I am a strong believer in interdisciplinary scholarship. Every year, half of my teaching responsibilities include teaching a course with colleagues from other disciplines including humanities, public health, law as well as women and gender studies. The course, aimed at second year students and meant for a broad audience, is based on providing students with an interdisciplinary perspective on a single problem. For the last couple of years, my teaching colleagues and I have been looking at HIV from the lens of public health, diagnostics and engineering, as well as racism, gender theory and literature. Other colleagues have taken a similar multi-disciplinary approach to climate change. I consider myself fortunate to have this experience — for it has not only made me a better scientist, I would like to think that it has made me a better person. My research on refugee health has gotten infinitely better by partnering with, and learning from, colleagues in humanities and social sciences.
I have long argued that scientists and engineers must work with humanists and social scientists. History, art, anthropology and numerous other disciplines have a lot to teach scientists and engineers. Issues of ethics that are front and centre in debates in medicine, big data, environment and technology need active and continued engagement of disciplines outside science and engineering. I have argued before to colleagues at universities and in pages of this newspaper that our science students must read not just their technical texts but should also engage with Ghalib, Bulleh Shah and Lal Shahbaz Qalandar.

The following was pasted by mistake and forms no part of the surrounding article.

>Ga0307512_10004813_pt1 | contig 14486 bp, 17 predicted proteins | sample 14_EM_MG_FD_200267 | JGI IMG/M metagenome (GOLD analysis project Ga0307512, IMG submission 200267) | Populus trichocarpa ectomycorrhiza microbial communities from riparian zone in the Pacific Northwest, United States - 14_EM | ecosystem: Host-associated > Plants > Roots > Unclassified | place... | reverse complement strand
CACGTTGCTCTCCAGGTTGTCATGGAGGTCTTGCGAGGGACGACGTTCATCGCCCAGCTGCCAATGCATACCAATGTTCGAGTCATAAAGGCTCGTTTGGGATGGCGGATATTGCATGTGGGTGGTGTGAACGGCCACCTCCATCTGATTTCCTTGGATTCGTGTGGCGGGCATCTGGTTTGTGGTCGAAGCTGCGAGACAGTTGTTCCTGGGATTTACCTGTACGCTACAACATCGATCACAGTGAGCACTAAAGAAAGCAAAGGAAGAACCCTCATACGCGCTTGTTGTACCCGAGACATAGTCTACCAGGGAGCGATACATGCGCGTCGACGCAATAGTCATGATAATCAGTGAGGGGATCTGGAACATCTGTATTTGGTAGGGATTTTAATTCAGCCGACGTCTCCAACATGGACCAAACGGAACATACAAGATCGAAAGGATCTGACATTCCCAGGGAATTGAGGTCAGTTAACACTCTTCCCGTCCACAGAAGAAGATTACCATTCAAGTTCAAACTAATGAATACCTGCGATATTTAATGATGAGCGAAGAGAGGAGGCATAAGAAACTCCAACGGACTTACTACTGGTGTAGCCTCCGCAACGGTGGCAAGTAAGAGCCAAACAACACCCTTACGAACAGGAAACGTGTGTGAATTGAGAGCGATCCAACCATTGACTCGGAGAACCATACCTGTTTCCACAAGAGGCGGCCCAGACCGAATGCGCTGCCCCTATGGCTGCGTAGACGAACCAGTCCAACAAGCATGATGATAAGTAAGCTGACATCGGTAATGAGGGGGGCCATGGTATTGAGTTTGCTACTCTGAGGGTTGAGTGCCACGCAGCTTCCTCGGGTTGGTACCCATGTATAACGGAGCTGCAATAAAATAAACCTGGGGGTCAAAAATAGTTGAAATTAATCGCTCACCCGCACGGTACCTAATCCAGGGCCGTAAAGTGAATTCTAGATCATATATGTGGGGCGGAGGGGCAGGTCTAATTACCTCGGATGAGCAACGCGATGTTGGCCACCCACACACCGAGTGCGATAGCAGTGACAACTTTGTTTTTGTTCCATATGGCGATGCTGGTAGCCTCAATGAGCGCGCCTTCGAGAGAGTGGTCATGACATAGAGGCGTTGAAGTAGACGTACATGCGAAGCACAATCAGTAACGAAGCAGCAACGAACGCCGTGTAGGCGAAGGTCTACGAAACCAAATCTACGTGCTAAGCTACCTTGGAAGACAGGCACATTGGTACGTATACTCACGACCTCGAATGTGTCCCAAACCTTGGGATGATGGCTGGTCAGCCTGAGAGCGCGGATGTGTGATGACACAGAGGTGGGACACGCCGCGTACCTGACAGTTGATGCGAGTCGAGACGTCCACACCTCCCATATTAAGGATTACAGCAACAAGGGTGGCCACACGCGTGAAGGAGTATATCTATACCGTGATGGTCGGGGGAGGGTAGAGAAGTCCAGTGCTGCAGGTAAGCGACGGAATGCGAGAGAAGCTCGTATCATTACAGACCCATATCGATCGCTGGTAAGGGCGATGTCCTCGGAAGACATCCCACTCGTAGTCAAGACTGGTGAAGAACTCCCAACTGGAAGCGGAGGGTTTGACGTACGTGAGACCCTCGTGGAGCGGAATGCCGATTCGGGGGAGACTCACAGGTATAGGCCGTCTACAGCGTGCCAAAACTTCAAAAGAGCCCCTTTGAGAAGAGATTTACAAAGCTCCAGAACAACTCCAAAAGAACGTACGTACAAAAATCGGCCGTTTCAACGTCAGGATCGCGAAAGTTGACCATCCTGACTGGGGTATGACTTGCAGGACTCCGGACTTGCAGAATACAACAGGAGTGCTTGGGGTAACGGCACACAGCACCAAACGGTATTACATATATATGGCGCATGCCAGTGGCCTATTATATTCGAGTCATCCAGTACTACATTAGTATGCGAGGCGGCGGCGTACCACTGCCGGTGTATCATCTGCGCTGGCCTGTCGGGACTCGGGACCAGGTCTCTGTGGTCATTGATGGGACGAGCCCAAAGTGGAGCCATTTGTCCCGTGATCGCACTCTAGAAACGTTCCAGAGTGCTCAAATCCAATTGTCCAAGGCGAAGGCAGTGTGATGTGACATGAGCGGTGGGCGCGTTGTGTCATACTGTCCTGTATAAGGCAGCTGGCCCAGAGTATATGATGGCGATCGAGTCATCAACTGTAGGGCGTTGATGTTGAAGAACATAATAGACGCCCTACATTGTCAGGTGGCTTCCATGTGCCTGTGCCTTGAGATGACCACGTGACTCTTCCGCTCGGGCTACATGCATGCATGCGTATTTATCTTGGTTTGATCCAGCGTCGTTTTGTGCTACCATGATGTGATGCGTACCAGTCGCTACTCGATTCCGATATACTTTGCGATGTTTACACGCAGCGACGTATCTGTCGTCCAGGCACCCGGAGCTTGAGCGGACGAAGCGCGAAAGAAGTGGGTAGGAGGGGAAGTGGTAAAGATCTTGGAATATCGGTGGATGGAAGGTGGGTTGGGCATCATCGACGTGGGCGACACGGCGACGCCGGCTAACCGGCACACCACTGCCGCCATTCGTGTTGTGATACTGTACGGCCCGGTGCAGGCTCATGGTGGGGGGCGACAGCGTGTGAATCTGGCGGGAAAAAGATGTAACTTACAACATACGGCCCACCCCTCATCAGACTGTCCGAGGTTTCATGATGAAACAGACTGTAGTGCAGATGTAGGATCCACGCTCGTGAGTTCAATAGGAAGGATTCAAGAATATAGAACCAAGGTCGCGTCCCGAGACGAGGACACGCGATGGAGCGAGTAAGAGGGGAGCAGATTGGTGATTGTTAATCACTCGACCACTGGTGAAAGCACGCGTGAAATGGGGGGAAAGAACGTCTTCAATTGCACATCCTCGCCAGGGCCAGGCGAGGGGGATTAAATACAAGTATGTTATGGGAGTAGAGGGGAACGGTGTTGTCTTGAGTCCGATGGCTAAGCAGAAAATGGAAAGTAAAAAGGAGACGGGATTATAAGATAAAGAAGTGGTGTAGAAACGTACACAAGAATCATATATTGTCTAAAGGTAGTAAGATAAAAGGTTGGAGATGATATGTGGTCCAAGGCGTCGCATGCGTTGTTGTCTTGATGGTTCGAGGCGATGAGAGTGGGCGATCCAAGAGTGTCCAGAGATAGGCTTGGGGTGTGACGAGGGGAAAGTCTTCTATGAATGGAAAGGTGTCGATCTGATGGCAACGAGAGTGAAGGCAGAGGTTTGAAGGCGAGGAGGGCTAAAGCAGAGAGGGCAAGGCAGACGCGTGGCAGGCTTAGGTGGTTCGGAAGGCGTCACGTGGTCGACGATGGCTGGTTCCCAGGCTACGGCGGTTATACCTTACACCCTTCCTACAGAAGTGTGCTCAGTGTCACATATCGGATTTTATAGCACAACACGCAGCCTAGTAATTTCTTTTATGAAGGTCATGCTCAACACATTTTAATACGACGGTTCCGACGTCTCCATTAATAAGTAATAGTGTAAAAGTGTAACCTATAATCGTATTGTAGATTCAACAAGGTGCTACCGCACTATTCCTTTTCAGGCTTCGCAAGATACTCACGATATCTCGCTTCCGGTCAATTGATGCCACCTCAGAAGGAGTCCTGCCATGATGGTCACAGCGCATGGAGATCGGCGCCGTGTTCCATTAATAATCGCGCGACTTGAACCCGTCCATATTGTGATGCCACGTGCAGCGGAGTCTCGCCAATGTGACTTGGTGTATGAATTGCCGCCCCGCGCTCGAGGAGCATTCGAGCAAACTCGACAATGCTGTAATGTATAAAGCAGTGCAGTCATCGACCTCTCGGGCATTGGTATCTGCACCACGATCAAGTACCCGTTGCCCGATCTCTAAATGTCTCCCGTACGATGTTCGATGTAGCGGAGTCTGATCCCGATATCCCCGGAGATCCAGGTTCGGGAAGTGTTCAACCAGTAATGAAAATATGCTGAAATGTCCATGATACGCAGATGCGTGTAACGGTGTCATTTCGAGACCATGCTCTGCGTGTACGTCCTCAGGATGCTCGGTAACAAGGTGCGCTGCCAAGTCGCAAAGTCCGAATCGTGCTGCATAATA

So when I saw the announcement by the Prime Minister last week about a new university focusing on science and spirituality, I was intrigued to say the least. The idea of learning from other disciplines is important, and central to our human experience. Yet, I also felt that the Prime Minister’s initiative was deficient in three important areas.
First — any engagement between disciplines should be based on parity and honest desire to learn. There can be no interdisciplinary scholarship if one discipline considers itself inherently superior to the other. In a place like Pakistan, where religious sentiment always gets the upper hand in public discourse, engagement with science is never going to be honest. In the current atmosphere where people are scared of being called heretics, no rigorous and open debate, that is at the core of education and research, can take place. That, in and of itself, will make the whole exercise dishonest.
Second — the idea of interdisciplinary scholarship should not compromise the disciplinary tools. Science, by definition is based on observation and analysis and on laws that should hold true under identical conditions. It is also based on the concept of repeatability. Spirituality is personal, subjective and bound to yield different results to different people even under the same conditions. The tools of both are fundamentally different. No one can, or should try to, make spirituality a science — that would be unfair to the scientific approach and to the methods of learning in spiritual pursuits. While engagement and discussion among those who are engaged in spiritual pursuits and those who are working in the domains of science is a good thing, any attempt to force the marriage between the two is problematic. Interdisciplinary scholarship is also bound to last, and be meaningful, when it starts organically. Top down approach is an exercise in bureaucracy, not in meaningful pursuit of knowledge.
Then, there is the issue of what exactly is a super science. Science, done with rigour and clarity, is beautiful and remarkably impactful. It does not need a booster shot of anything “super”. Nor anything else can be made super science. Given our infinite challenges in development, and the widespread issues plaguing our scientific enterprise from incompetence to plagiarism, Pakistan needs solid, not super science.
Published in The Express Tribune, May 14th, 2019.